Alleah Taylor, the 27-year-old woman whom former Seahawk Chad Wheeler stands accused of assaulting in Kent last month, said in a “CBS This Morning” interview Wednesday morning she will have to deal with some of her injuries for “the rest of my life.’’

“I still have to regularly get my concussion checked,’’ Taylor said in the interview. “I have bolts and a steel plate I’m going to have forever in my arm. I’m going to have to deal with this the rest of my life.”

Wheeler, a backup offensive tackle who has been waived by the Seahawks, was later charged with first-degree assault domestic violence, a Class A felony. Wheeler was also charged with unlawful imprisonment domestic violence and resisting arrest.

Wheeler pleaded not guilty to all three charges earlier this month and has a trial scheduled to start April 6. He was released from jail after posting $400,000 bail.

In what was her first public interview, Taylor said the two had been dating for about six months when the attack occurred on the night of Jan. 22. Wheeler came to Seattle midway through the 2019 season with the Seahawks and played in five games as a reserve in 2020.


“We were like best friends,’’ she said. “We did everything together. I even introduced him to my family. We would babysit my nephew together.’’

Taylor said she became alarmed when she got a text from Wheeler earlier that day saying he had shaved his hair.

“He loved, just loved his long hair,’’ Taylor said. “Refused to cut it. And then, it surprised me and it worried me. I came home, and Chad was trying to play it off as if he kind of just cut his hair. But then as time went on throughout the day, he started going downhill emotionally.’’

Wheeler, who began his career with the Giants in 2017 and 2018, later said via Twitter he was suffering from a manic episode. He has said he will no longer play and is getting treatment for his bi-polar disorder.

In the CBS interview, Taylor said she knew Wheeler suffered from bi-polar disorder, and that night he snapped into a dark place.

“He stood up and he told me to bow down, and I asked him why and he didn’t respond,’’ Taylor said. “He just told me to bow down again. I told him no and he immediately grabbed my neck and that’s when things began.’’


Taylor recalled the 6-7, 310-pound Wheeler then grabbed her neck and threw her on a bed. Taylor was listed at 5-9, 145 pounds in police reports.

“I remember looking up at him and asking him, ‘Please stop, Chad. It’s me,’’’ Taylor said in the interview. “And I just immediately knew the look in his eyes that was it.’’

Taylor said she blacked out twice.

“I had touched my face and I looked down and there was blood on my hand and I remember getting up and running to the bathroom,’’ she said. “Chad was standing by the bed, by the doorway, and he was sipping his smoothie and was like ‘Wow, you’re still alive.’’’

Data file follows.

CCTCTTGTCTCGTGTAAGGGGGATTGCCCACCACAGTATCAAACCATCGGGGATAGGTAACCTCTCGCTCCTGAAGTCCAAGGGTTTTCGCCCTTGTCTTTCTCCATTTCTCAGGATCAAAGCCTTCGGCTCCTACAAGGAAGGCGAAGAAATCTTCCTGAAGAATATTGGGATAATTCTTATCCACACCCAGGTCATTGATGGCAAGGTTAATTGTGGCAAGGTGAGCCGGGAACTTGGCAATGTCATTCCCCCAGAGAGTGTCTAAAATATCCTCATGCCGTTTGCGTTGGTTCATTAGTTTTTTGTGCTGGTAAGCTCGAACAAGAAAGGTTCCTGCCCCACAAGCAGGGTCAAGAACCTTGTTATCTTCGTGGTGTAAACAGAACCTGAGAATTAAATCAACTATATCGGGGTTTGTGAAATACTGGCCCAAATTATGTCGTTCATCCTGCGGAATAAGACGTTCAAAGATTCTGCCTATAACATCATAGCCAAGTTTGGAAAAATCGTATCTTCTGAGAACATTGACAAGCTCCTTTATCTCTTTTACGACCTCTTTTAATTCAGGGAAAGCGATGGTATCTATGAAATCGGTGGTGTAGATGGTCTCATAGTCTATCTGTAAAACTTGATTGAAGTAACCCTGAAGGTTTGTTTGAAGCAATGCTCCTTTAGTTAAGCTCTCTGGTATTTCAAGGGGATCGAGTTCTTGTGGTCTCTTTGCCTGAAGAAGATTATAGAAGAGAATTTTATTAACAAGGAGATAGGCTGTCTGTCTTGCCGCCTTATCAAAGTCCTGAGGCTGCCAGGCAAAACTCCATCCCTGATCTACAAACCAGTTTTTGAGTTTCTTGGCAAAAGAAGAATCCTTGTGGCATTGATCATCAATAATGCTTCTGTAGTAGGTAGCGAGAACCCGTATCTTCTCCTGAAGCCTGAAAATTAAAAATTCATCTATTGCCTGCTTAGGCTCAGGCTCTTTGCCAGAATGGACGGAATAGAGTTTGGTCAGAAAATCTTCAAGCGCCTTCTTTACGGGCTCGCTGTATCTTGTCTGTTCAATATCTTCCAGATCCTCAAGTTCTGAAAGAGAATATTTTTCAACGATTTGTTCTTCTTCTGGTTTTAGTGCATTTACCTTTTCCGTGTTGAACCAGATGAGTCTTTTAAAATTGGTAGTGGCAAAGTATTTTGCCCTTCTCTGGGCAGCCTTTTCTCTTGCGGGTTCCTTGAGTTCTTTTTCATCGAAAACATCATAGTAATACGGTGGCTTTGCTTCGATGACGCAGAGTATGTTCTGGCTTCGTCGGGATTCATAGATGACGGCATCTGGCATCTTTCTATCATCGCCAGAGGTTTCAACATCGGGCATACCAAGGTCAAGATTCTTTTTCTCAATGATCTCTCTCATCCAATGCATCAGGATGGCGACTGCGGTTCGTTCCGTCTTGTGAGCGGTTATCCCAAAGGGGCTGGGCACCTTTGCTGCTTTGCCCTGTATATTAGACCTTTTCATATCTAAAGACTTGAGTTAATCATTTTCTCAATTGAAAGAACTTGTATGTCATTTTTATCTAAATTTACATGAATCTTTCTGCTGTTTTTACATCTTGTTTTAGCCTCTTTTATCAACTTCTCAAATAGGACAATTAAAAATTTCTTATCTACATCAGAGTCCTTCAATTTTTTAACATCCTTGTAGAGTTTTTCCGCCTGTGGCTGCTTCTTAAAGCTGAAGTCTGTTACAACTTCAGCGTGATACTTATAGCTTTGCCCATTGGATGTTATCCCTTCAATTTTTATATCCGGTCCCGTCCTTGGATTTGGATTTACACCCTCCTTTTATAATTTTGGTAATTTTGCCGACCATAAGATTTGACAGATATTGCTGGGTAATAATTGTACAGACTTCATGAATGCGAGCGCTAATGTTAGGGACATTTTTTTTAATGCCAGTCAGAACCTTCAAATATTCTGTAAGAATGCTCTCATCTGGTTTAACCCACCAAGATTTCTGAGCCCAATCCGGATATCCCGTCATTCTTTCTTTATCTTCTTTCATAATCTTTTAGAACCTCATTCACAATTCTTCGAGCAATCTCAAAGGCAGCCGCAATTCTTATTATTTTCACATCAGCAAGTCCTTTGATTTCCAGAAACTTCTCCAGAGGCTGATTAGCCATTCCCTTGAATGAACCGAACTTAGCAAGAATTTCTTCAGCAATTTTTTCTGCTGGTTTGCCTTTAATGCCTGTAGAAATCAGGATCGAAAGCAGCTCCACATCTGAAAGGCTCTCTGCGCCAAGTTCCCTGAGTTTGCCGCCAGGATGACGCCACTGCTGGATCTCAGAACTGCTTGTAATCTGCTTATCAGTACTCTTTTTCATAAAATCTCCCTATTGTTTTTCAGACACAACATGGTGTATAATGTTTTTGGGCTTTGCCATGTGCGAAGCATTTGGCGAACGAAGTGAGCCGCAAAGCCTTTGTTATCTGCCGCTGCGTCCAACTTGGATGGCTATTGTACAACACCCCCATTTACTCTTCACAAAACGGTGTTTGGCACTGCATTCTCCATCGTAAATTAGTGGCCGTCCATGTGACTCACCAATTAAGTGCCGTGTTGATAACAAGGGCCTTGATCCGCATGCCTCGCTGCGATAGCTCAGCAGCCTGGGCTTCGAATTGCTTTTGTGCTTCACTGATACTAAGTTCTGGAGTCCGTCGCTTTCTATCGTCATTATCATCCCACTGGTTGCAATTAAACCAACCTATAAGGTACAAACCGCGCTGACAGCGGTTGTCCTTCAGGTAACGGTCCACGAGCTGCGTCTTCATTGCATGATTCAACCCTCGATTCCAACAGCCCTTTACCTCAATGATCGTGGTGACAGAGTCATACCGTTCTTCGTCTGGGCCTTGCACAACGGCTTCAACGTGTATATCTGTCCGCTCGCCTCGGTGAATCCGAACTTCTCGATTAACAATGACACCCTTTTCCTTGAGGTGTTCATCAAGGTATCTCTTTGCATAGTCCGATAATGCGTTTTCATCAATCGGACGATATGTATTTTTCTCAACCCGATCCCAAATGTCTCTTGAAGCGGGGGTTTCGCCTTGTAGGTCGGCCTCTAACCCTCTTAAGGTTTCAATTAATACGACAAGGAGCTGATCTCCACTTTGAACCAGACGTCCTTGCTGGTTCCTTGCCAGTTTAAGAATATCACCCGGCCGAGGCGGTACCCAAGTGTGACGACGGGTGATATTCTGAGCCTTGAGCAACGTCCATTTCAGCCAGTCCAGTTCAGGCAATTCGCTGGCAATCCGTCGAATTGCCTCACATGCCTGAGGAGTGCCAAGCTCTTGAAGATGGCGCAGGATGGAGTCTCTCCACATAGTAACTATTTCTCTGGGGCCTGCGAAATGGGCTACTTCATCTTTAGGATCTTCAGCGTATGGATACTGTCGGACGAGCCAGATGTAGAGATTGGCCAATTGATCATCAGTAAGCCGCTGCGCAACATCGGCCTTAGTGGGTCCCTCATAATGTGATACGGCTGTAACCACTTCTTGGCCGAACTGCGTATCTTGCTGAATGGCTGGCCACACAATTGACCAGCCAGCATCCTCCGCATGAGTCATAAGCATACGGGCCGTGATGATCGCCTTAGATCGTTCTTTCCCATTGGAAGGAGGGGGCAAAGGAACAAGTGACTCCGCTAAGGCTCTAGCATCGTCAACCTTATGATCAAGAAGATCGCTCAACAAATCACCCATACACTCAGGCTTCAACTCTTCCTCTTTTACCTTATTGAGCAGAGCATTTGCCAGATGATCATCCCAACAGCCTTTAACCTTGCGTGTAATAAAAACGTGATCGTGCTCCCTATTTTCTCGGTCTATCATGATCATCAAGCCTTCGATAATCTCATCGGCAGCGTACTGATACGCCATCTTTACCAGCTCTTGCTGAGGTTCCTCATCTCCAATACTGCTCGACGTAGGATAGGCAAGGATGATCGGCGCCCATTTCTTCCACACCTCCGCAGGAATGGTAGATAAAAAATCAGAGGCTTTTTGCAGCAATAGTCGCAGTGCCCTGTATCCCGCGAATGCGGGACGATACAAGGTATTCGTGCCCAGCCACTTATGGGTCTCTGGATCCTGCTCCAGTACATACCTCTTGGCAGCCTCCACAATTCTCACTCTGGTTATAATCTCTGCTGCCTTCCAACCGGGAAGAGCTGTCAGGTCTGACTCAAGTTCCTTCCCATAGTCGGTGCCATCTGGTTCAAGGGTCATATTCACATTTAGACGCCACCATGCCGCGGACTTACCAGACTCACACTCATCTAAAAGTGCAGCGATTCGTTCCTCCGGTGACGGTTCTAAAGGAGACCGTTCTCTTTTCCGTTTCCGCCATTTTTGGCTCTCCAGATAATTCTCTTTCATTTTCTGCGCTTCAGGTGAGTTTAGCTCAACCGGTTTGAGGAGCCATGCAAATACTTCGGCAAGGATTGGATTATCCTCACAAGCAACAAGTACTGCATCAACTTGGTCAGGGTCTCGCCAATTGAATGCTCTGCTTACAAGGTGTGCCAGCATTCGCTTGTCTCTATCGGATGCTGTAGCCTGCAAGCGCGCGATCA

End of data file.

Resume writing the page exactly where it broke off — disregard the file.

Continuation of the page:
Audio played of Taylor’s 911 call, in which she said, “Please help me now. I’m going to die.”

Taylor said she made the call after locking herself in a bathroom and also texting her family and Wheeler’s for help.

Police stated Wheeler initially resisted their commands and it took three officers to restrain him, though he was reported to have continually apologized during the arrest.


Asked if she felt the attack was due solely to Wheeler’s bi-polar disorder, Taylor replied: “To be honest, I don’t know. He went and ate dinner after doing this to me. And he didn’t take the same approach with the cops as he did with me.”

Taylor appeared in court earlier this month when Wheeler was arraigned in Maleng Regional Justice Center in Kent, with a statement by her read by a domestic violence advocate.

Taylor told CBS News she felt it important to appear to show Wheeler that he didn’t have that power over her and she could defend herself.

“And I thought, ‘How easy would that be for him and his legal team to be able to say whatever they want without having to look me in the eye?’’’ she said.

Taylor said she is speaking out to bring awareness to domestic violence issues, saying she feels she has gotten “another chance’’ in life by surviving the attack.

Wheeler faces 8-12 years in prison and Taylor said she feels Wheeler should “definitely’’ get time.

“I have to say the hardest part of all this wasn’t the surgeries, it wasn’t any of that,’’ she said. “It was getting a call from my niece and nephews. They thought they had lost me. And the pain in their voice, I will never forget that. I will never forget that.”

Help for domestic-violence survivors

If you are in immediate danger, call 911. If you have been abused by an intimate partner, you can call the 24-hour National Domestic Violence Hotline at 800-799-7233 or 800-787-3224 (TTY). A variety of agencies in the area offer assistance, including confidential shelters, counseling, child therapy and legal help. For a list of resources, visit the Washington State Coalition Against Domestic Violence’s website.